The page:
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The family of three lipin proteins act as phosphatidate phosphatase (PAP) enzymes required for glycerolipid biosynthesis, and also as transcriptional coactivators that regulate expression of lipid metabolism genes. The genes for lipin-1, lipin-2 and lipin-3 are expressed in key metabolic tissues, including adipose tissue, skeletal muscle, and liver, but the physiological functions of each member of the family have not been fully elucidated. Here we examine the most recent studies that provide information about the roles of lipin proteins in metabolism and human disease.
Recent studies have identified mutations that cause lipin-1 or lipin-2 deficiency in humans, leading to acute myoglobinuria in childhood or the inflammatory disorder Majeed syndrome, respectively. The effects of lipin-1 deficiency appear to include both the loss of glycerolipid building blocks and the accumulation of lipid intermediates that disrupt cellular function. Several studies have demonstrated that polymorphisms in the LPIN1 and LPIN2 genes are associated with metabolic disease traits, including insulin sensitivity, diabetes, blood pressure, and response to thiazolidinedione drugs. Furthermore, lipin-1 expression levels in adipose tissue and/or liver are positively correlated with insulin sensitivity. Studies of lipin-1 in adipocytes have shed some light on its relationship with insulin sensitivity.
Lipin-1 and lipin-2 are required for normal lipid homeostasis, and have unique physiological roles. Future studies, for example using engineered mouse models, will be required to fully elucidate their specific roles in normal physiology and disease.
It is clear from diseases such as obesity and lipodystrophy that the regulation of lipid storage is critical for metabolic homeostasis [1, 2]. Impaired and excessive triacylglycerol (TAG) storage in adipose tissue are both associated with inappropriate lipid accumulation in tissues such as liver and skeletal muscle, and impaired adipokine production. These, in turn, contribute to insulin resistance and dyslipidemia, key components of the metabolic syndrome . It is therefore of interest to identify factors that influence lipid biosynthesis and storage, and determine how genetic variation in the activity of these factors contributes to metabolic dysfunction. In this review we will highlight recent studies on the mammalian lipin proteins, which function in TAG synthesis and metabolism in tissues such as adipose tissue, liver, and skeletal muscle. The role of the orthologous yeast protein has recently been described in excellent reviews [4, 5] and will not be discussed here.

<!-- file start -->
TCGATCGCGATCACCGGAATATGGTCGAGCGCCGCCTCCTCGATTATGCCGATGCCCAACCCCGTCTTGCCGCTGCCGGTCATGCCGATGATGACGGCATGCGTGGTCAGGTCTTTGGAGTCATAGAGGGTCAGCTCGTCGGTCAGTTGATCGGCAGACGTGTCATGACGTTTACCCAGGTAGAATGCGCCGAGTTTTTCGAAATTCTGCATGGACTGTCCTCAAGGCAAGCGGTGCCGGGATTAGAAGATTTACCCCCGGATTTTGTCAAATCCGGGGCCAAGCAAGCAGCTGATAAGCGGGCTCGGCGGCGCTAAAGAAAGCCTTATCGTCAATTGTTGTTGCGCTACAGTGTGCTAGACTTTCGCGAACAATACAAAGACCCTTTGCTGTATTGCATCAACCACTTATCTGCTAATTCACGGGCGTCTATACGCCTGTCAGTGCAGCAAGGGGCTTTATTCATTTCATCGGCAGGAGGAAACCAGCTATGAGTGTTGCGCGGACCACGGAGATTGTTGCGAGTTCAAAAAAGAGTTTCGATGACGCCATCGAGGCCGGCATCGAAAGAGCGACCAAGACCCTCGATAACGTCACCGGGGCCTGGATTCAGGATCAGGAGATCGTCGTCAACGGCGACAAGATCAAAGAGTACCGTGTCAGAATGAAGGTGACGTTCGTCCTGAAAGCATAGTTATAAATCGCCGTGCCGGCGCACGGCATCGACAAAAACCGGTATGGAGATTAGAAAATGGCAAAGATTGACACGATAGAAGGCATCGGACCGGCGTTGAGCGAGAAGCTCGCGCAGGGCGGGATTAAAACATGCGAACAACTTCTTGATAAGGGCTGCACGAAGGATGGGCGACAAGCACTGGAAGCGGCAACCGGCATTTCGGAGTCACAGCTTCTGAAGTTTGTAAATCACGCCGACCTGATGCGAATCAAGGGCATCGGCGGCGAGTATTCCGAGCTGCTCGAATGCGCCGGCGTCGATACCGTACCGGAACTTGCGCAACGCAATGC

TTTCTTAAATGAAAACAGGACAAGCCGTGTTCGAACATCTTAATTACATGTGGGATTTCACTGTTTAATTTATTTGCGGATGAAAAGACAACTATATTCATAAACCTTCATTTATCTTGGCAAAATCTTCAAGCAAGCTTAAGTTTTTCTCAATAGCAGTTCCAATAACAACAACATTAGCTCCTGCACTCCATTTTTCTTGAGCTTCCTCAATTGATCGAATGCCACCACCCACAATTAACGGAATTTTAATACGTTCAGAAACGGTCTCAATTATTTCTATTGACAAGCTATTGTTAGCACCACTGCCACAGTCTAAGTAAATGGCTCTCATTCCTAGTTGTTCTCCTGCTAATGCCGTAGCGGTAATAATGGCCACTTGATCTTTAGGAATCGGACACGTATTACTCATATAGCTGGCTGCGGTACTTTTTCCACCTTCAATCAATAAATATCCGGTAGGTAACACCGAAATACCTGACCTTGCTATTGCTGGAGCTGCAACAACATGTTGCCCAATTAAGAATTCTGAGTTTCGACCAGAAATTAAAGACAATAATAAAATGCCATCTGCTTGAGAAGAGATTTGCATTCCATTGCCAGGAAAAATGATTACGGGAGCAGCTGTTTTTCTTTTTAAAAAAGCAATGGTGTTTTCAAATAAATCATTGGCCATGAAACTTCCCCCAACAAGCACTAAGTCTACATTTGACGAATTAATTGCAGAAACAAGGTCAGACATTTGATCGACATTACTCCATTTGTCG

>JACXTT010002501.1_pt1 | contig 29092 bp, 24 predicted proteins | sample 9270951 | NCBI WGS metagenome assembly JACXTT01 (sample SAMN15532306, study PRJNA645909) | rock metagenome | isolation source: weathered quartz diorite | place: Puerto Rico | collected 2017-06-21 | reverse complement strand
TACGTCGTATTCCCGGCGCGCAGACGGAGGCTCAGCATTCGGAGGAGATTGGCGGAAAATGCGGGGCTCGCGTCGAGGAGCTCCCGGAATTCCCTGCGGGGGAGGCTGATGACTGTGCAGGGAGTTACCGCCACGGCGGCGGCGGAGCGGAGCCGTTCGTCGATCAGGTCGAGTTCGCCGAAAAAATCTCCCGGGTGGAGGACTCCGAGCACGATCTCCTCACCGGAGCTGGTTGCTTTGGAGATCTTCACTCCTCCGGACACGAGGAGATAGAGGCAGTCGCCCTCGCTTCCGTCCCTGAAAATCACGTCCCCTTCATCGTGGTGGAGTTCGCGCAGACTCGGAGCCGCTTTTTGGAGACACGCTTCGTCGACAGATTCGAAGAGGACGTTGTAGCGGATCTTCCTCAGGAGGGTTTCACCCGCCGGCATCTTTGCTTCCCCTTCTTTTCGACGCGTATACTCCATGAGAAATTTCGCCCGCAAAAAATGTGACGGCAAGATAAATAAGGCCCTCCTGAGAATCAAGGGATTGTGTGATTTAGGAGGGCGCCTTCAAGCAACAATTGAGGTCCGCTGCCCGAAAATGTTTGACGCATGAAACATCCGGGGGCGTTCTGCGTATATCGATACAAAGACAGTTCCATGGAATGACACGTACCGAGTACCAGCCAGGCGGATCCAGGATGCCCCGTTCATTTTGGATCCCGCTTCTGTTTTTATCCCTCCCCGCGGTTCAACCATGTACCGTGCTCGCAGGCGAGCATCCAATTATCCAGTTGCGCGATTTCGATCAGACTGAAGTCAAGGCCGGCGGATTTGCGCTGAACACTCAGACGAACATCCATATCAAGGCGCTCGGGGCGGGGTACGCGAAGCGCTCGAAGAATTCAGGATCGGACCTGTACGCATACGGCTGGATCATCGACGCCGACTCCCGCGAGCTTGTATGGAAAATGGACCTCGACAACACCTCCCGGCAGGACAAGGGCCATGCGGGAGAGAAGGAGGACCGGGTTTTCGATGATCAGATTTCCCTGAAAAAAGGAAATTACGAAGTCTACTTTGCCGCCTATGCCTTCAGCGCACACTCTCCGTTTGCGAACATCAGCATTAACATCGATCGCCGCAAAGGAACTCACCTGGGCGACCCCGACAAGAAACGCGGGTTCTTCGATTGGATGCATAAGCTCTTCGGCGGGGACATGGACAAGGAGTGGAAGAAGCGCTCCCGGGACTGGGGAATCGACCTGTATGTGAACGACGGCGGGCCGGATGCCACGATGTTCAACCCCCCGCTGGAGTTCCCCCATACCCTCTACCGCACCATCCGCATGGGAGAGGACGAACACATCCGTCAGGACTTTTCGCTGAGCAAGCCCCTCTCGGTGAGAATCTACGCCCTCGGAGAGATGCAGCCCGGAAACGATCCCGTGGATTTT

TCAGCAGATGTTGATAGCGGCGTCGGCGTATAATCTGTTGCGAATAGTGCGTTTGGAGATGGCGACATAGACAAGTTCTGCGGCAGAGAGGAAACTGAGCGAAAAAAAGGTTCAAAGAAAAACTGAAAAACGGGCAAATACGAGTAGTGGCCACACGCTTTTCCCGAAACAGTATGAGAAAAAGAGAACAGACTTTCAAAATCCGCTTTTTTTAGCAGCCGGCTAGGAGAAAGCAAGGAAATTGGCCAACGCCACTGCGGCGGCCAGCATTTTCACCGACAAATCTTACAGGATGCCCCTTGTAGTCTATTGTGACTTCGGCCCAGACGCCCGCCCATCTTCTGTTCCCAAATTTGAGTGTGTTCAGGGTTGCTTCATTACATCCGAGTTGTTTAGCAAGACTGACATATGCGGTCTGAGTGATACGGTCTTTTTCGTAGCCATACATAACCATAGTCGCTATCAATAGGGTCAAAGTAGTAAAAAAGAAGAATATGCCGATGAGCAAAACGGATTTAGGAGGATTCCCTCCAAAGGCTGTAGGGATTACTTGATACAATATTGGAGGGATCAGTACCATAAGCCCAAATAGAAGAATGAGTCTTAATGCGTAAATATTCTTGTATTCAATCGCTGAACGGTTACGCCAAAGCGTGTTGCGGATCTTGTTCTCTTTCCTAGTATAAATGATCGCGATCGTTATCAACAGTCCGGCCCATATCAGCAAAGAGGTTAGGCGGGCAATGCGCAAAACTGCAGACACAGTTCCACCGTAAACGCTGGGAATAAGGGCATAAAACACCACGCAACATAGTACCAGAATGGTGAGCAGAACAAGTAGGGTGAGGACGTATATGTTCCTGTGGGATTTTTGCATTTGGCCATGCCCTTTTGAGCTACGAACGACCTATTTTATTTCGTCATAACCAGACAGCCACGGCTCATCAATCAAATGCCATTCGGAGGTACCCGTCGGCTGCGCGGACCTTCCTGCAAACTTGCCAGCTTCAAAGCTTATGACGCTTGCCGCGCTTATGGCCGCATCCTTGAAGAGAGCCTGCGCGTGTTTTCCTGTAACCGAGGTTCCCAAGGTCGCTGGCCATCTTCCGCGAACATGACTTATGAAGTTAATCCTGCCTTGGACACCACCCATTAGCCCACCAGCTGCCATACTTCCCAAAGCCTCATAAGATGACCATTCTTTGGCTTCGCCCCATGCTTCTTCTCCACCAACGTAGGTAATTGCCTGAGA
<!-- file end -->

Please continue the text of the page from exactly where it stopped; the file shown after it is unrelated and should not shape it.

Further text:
The lipin gene family encodes the proteins lipin-1, lipin-2, and lipin-3. The Lpin1 gene was first isolated from the fatty liver dystrophy (fld) mutant mouse strain [6, 7], where lipin-1 deficiency was identified as the cause of lipodystrophy, insulin resistance, peripheral neuropathy, and neonatal fatty liver in these animals . Lipin-1 is expressed as two protein isoforms, lipin-1α and lipin-1β, derived from the Lpin1 gene by alternative mRNA splicing [8, 9]. Lipin-2 and lipin-3 were identified based on 60% amino acid sequence similarity to lipin-1 . Lipin family proteins are present in species ranging from mammals to yeast, and all have highly conserved regions known as the N-LIP and C-LIP domains, which are critical for protein function (see Fig. 1).
The identification of lipin protein molecular function has been reviewed recently [4, 10]. The current understanding is that all of the mammalian lipin proteins are phosphatidate phosphatase (PAP) enzymes, which convert phosphatidate to diacylglycerol, and therefore act at a key step in the synthesis of TAG, phosphatidylcholine and phosphatidylethanolamine [11–13]. Additionally, lipin-1 can localize to the nucleus [8, 14, 15], and is a component of a transcriptional complex with peroxisome proliferator-activated receptor α (PPARα) and PPARγ coactivator 1α (PGC-1α) to regulate fatty acid metabolism in liver . Amino acid motifs required for lipin-1 PAP activity (DIDGT) and transcriptional coactivator activity (LXXIL) reside in the C-LIP domain [12, 16] (see Fig. 1).